Through 3i, we are also supporting the Cambodian Government with essential infrastructure-related policy workstreams including, amongst others, the design of a smart city strategy in Sihanoukville, the creation of a ‘Water Development Fund’ that aims to help Cambodia achieve universal access to clean water by 2030, and the production of a Construction Workplace Health and Safety (WHS) guidelines, which I have recently launched with H.E. Chea Sophara, Deputy Prime Minister and Minister of Land Management, Urban Planning, and Construction on May 24.

In addition to 3i, our CAVAC promotes a commercially viable, resilient agriculture sector that supports trade through infrastructure development. And CAP-RED will focus on supporting Cambodia’s economic recovery and boosting resilience across several sectors in Cambodia. 

H.E. Pheng Sovicheano highlighted Cambodia’s growing Electric Vehicles (EV) sector in his speech, a sector which we also stand ready to support. 

In November 2021, I joined H.E. Sun Chanthol, H.E. Keo Rottanak from Electricité du Cambodge (EdC), and H.E. Tina Redshaw from the British Embassy in Phnom Penh in a panel discussion on the ‘Electrification of Vehicles for a Cleaner Cambodia’ organised by EnergyLab as part of Clean Energy Week. The event raised the profile of transport electrification and what it can do for Cambodia’s electricity system, emissions reduction, and Cambodia’s economy.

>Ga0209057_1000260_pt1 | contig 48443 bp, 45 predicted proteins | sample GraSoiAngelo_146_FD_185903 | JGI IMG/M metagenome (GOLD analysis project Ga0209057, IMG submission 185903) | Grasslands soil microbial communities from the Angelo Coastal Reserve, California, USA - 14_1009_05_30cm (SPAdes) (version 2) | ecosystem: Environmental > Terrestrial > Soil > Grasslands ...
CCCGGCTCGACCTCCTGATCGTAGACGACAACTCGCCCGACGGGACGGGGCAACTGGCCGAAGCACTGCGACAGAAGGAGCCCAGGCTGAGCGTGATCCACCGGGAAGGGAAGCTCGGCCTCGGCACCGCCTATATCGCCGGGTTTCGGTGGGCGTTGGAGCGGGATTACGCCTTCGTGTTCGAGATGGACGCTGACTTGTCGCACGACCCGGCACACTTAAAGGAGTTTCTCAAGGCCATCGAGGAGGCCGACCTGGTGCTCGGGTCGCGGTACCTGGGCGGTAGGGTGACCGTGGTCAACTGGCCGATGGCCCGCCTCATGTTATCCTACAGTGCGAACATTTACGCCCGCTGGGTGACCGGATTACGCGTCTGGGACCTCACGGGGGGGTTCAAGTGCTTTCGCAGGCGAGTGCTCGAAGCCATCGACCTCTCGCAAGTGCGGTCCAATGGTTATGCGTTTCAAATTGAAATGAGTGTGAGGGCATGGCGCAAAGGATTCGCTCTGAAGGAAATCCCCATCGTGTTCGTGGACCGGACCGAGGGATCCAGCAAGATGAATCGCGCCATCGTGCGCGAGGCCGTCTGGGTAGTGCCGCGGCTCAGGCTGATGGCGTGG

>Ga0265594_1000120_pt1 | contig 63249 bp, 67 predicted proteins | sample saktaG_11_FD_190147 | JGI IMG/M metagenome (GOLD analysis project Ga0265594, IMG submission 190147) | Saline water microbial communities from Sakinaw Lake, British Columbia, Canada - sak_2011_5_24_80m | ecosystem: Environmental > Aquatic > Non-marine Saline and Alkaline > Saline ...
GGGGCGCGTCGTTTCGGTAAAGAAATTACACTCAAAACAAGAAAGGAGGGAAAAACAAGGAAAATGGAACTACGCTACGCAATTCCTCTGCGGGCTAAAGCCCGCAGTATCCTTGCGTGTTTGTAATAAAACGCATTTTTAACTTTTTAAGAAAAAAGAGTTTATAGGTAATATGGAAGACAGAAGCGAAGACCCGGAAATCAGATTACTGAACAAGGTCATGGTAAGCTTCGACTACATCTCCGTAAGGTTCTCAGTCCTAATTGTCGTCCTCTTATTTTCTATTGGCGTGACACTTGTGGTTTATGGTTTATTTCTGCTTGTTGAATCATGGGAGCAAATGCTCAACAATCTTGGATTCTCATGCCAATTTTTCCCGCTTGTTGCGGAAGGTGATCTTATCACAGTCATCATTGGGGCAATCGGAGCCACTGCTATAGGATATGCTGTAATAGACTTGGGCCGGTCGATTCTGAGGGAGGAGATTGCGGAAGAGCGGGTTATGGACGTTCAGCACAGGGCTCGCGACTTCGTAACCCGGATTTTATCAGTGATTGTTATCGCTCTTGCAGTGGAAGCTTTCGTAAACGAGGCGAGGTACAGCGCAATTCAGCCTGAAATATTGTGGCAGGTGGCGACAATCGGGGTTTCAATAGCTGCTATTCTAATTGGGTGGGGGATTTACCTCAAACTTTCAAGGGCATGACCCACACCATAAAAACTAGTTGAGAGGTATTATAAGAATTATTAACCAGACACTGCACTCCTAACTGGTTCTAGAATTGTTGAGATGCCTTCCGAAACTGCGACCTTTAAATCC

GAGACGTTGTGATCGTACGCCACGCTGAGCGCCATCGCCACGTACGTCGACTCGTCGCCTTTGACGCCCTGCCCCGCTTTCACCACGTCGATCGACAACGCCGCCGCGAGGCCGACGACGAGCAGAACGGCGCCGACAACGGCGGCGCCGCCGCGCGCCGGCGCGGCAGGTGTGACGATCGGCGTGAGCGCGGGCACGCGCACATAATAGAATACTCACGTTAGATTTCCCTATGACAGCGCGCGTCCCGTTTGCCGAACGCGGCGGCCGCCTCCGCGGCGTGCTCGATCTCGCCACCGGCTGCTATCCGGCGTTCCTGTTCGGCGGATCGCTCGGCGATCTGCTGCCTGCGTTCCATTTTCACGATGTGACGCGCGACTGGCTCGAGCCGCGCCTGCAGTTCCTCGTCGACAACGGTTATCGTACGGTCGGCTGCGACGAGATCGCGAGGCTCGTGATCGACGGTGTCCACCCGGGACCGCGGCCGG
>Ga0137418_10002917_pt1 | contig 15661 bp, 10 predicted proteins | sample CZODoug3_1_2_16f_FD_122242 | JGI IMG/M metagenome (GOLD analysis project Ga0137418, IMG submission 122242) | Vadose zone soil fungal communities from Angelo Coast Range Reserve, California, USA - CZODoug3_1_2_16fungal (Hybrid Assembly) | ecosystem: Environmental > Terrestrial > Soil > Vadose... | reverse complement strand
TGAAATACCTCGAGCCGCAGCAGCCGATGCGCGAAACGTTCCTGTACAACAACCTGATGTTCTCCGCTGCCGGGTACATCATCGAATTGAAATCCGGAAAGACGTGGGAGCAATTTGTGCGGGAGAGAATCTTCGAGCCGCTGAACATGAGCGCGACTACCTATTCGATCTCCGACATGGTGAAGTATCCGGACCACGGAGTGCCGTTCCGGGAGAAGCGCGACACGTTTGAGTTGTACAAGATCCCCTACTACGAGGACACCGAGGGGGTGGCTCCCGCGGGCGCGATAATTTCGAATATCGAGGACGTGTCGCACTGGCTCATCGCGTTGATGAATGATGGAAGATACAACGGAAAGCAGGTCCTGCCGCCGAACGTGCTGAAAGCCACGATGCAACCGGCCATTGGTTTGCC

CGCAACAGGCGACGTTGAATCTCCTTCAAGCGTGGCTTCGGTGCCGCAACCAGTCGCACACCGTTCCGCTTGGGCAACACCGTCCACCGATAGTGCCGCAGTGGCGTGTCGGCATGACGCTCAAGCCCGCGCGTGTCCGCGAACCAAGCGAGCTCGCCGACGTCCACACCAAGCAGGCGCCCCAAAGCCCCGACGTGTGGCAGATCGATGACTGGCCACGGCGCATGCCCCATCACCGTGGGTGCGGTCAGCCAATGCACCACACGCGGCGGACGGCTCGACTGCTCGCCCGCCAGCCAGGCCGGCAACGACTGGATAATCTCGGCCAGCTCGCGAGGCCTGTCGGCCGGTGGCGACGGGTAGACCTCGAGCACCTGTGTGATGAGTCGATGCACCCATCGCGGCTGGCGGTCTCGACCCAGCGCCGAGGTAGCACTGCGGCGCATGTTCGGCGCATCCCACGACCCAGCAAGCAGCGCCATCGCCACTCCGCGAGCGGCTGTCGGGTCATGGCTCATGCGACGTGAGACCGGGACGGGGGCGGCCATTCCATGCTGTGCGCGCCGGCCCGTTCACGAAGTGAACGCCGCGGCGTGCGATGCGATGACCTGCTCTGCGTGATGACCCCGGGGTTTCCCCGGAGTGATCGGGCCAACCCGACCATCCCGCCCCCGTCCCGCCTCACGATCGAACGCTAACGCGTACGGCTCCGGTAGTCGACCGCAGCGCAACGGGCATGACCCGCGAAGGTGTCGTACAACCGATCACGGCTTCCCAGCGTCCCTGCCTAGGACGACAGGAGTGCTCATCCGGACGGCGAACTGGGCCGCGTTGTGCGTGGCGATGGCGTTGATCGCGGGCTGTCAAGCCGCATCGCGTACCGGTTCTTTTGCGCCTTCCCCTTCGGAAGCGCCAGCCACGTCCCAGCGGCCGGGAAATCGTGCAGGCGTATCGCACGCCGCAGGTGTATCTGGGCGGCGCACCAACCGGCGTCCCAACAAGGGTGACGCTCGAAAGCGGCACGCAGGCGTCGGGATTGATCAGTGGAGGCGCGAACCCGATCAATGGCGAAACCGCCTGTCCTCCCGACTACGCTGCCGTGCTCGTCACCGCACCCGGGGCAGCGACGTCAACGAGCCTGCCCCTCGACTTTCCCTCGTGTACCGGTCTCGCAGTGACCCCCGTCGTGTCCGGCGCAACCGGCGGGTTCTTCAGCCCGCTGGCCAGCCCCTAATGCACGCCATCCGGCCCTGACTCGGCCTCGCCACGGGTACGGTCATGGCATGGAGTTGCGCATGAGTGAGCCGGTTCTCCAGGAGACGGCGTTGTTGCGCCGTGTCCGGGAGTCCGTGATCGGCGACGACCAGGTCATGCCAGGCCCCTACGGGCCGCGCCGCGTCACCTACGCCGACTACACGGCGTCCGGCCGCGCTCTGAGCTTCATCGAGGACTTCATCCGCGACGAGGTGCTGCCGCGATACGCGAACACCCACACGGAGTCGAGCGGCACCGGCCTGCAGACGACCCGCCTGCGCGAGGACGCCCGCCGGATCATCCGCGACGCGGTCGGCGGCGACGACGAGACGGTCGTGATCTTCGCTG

It also kickstarted the scoping of support to MPWT that could potentially be delivered by Australia. The topic includes (1) transitioning government fleet vehicles, (2) battery recycling facilities and battery waste, (3) optimal replacement of charging stations, and (4) transition plan for the existing automotive sector value chains (maintenance, spare parts etc). 

Infrastructure Investment in Cambodia